Trump Transition

Why the Fed's interest rate hike will help, not hurt Trump

Reaction from Aaron Zitner, national politics editor at the Wall Street Journal

 

The Federal Reserve did the incoming Trump administration a favor by raising interest rates modestly Thursday and signaling further gradual rate hikes for 2017.

President Obama’s economy—the dearth of decent paying jobs in rust belt communities and stagnant living standardshelped  Donald Trump to capture the White House.  

Obama boosted taxes on small businesses and investors, imposed burdensome regulations and worked against U.S.-based manufacturers by appeasing China on trade and currency manipulation.  He let the nation’s transportation systems and schools fall into terrible disrepair as he steered public resources into ill-conceived solar energy projects and the like, and cajoled states to divert money into health care programs made more expensive by the Affordable Care Act.

The consequences are all around us. Although consumers have been spending briskly for several years, too much of what they buy is imported, American exports are too expensive and shutting factories to leave for Mexico or Asia has become the business strategy of choice.

The Federal Reserve enabled Obama’s follies by keeping interest rates near zero for 8 years and creating an asset price boom.

Business spending on new equipment is in the dumps and productivity improvements are lackluster.  Small business startups languish near record lows and jobs creation has been about half the pace accomplished during the Reagan recovery.

The Federal Reserve enabled Obama’s follies by keeping interest rates near zero for 8 years and creating an asset price boom.

Low interest rates pushed investors from CDs and money markets into riskier bonds and stocks—pushing prices for both higher. Cheap mortgages pushed up commercial real estate and agricultural land values and permitted home prices to recover to pre-recession levels.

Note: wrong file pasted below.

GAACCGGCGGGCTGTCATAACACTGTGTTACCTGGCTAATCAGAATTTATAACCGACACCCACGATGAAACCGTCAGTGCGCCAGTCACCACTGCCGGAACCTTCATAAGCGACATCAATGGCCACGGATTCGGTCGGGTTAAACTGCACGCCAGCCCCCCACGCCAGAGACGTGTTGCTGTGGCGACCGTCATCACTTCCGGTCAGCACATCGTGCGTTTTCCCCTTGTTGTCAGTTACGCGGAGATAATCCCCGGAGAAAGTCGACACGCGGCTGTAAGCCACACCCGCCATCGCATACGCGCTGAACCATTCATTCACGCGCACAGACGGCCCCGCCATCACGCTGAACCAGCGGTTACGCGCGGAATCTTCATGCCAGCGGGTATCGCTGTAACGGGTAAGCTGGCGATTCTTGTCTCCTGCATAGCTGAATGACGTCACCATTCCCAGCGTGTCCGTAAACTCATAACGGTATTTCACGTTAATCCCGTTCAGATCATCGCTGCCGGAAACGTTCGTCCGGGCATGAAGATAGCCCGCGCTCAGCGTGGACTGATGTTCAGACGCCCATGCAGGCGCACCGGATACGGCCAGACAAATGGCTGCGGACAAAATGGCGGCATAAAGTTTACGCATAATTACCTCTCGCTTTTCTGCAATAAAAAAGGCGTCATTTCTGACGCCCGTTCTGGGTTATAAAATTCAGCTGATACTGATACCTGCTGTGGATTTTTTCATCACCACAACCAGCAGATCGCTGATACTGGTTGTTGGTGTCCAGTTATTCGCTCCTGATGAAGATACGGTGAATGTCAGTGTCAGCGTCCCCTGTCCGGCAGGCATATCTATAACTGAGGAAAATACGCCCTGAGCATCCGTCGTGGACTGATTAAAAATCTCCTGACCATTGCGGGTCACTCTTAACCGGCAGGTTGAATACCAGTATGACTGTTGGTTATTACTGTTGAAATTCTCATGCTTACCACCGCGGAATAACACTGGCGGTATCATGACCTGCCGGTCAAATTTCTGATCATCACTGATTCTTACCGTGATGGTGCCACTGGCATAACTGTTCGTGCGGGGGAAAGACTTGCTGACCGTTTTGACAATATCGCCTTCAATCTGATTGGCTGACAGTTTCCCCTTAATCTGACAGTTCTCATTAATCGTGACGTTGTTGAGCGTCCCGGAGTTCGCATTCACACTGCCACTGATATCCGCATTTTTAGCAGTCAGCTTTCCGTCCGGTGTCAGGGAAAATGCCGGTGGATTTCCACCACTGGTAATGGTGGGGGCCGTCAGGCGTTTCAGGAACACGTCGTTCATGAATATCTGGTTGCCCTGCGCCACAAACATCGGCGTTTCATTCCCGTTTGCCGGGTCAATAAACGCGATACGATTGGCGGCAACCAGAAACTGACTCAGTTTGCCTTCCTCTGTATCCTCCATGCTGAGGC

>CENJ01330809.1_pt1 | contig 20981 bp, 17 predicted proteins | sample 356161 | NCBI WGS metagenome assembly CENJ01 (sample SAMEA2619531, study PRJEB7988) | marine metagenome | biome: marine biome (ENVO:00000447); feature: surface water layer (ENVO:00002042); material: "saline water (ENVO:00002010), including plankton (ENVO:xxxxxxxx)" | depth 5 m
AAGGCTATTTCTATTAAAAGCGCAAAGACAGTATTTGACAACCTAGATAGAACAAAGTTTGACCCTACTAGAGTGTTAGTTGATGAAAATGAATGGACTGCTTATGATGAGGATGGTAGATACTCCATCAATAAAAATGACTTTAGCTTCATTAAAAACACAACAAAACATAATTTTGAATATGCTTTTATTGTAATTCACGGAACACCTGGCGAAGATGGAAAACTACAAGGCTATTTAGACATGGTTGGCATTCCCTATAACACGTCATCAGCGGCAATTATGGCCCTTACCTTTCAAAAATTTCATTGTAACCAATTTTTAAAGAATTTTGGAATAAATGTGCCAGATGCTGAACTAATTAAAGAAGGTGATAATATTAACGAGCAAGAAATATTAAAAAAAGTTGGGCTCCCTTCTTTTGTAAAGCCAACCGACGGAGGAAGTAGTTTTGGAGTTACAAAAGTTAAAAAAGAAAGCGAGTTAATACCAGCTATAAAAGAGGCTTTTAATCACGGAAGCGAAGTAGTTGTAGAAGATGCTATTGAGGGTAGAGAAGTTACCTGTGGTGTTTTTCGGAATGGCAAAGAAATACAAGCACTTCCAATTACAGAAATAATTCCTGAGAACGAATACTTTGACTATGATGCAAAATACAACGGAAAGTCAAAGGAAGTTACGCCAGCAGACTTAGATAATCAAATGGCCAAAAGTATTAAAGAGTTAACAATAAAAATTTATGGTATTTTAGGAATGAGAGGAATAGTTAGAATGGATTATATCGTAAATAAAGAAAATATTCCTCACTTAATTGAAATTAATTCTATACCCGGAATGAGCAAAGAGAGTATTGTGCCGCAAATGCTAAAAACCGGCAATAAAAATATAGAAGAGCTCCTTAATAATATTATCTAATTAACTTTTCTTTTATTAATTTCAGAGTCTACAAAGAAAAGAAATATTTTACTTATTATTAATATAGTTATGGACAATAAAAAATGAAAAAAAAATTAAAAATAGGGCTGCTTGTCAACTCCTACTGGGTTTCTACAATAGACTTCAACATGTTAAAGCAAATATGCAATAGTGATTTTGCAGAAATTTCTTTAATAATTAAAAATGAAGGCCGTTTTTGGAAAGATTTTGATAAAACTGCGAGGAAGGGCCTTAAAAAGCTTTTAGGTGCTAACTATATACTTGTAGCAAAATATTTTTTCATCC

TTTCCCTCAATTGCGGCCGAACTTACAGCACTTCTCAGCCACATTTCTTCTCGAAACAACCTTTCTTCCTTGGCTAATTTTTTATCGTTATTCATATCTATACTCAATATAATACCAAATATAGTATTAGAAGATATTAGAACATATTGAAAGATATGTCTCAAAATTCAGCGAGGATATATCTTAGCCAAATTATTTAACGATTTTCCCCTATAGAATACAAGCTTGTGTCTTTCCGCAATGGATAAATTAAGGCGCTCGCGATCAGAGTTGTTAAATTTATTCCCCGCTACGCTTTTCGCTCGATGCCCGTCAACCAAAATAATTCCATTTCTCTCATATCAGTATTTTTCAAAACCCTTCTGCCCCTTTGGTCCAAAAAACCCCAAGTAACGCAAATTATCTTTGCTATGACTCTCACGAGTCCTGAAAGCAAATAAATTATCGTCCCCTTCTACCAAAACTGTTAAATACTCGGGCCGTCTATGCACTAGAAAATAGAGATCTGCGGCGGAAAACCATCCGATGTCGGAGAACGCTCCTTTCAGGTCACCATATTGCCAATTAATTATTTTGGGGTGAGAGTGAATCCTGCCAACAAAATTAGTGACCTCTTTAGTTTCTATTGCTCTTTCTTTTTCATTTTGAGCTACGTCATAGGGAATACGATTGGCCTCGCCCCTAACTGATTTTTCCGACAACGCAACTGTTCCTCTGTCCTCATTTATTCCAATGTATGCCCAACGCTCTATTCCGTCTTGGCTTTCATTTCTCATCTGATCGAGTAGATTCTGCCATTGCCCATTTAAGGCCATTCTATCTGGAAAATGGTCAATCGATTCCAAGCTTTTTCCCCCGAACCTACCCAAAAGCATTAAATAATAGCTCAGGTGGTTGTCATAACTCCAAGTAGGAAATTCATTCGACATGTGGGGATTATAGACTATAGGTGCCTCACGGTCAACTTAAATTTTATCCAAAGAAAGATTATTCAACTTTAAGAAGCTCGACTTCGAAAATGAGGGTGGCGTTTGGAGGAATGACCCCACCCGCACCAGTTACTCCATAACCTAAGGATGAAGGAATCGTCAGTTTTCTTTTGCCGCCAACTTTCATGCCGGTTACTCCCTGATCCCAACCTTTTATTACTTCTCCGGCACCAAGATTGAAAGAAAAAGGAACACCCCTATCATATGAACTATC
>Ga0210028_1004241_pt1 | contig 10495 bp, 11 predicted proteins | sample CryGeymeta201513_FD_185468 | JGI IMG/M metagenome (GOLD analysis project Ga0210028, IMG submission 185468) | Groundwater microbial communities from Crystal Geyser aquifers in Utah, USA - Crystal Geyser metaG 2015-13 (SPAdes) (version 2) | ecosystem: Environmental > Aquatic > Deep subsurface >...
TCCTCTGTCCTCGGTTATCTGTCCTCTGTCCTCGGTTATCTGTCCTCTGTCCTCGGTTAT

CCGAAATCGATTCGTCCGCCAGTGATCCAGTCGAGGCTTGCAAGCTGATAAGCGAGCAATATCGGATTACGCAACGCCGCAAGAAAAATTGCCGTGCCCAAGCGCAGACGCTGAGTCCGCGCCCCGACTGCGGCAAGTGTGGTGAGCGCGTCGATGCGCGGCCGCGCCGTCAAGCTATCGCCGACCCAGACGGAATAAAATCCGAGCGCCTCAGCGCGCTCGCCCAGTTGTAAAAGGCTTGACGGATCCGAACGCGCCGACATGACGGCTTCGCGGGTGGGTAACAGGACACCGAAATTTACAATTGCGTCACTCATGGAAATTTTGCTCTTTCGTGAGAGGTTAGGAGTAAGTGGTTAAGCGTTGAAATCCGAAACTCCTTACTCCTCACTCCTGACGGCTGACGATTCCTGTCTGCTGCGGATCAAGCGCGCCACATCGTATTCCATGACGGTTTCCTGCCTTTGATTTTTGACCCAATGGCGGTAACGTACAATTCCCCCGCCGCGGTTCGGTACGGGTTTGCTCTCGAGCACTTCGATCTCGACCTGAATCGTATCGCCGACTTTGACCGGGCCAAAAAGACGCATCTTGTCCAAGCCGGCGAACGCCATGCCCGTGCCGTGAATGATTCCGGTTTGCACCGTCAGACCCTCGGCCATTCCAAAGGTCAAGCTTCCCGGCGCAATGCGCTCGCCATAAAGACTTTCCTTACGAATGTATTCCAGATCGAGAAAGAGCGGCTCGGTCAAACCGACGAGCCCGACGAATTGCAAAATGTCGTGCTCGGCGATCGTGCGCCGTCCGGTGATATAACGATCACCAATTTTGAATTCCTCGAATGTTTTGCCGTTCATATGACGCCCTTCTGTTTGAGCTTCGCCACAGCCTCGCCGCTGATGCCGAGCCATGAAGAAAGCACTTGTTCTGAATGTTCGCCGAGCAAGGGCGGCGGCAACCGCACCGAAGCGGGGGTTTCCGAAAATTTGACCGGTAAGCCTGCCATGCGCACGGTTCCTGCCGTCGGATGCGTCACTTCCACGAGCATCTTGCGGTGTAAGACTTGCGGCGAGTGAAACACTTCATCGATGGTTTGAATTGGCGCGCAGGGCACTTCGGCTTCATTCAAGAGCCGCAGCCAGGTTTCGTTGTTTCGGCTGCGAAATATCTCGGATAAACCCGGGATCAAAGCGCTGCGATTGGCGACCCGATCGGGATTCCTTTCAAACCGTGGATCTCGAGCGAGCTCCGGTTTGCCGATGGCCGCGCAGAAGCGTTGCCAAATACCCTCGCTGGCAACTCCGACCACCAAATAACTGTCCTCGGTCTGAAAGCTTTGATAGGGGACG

Consumers feel richer and spend more than their stagnant paychecks should allow, and this permitted Obama’s economy to manage a historically weak recovery in spite of his anti-growth policies.

However, a promiscuous monetary policy cannot undo the damage to manufacturing and productivity. Too many factories are now shuttered or have grown obsolete, and the lack of R&D, which is primarily financed by manufacturing profits, is starved the kind of innovation that powered the 3.5 percent annual growth accomplished during the Reagan-Clinton years.

Trump won the White House by promising policy reforms to rebuild infrastructure, reduce tax rates, roll back regulations, replace ObamaCare and finally get tough with China on currency and other issues. However, he will face tough opposition from Democrats, fractions within his own party and even from within his own cabinet. 

Fiscal conservatives in Congress will oppose borrowing to modernize roads and the like. Curbing credits and deductions to lower tax rates will run into special interest opposition on everything from the oil depletion allowance to the mortgage interest deduction.

Just as the Obama administration was required to post and take public comment before issuing new regulations—and then endure legal challenges from business—the Trump administration will have to retrace those same processes and face litigation from environmental groups, labor unions and community activists to repeal those same mandates.

On health care, GOP proposals to send states block grants to shape their own Medicaid programs will encounter resistance from Democratic and some Republican governors who don’t want to address inevitable pressures to regulate prices, cut benefits or raise taxes to cope with rising health care costs.

Trump’s proposed cabinet contains many folks who have profited from free trade—even if the domestic economy has been harmed—and who see foreign policy benefits, for example, in the proposed Trans-Pacific Partnership.

All this portends heavy lifting even for the world champion of dealmakers, and it will take several years to accomplish and permanently raise economic growth to 3.5 percent.

By failing to raise rates further in 2017, the Fed could buy Trump time but more than likely, it would also enable him to put off until 2018—and then never—what must be tackled now if it is to ever be done. 

Presidents accomplish most of their good work during their first few years in office.  It would be better for the Fed not to afford him the luxury of time to fight through the necessary reforms lest he never get those done.

By raising interest rates modestly this week and gradually adjusting those to more normal levels in 2017 and 2018, the Fed would end the monetary policy promiscuity that permitted Obama to preside over such a mediocre economy and compel Trump to deliver on his promises.

Peter Morici served as Chief Economist at the U.S. International Trade Commission from 1993 to 1995. He is an economist and professor at the Smith School of Business, University of Maryland.

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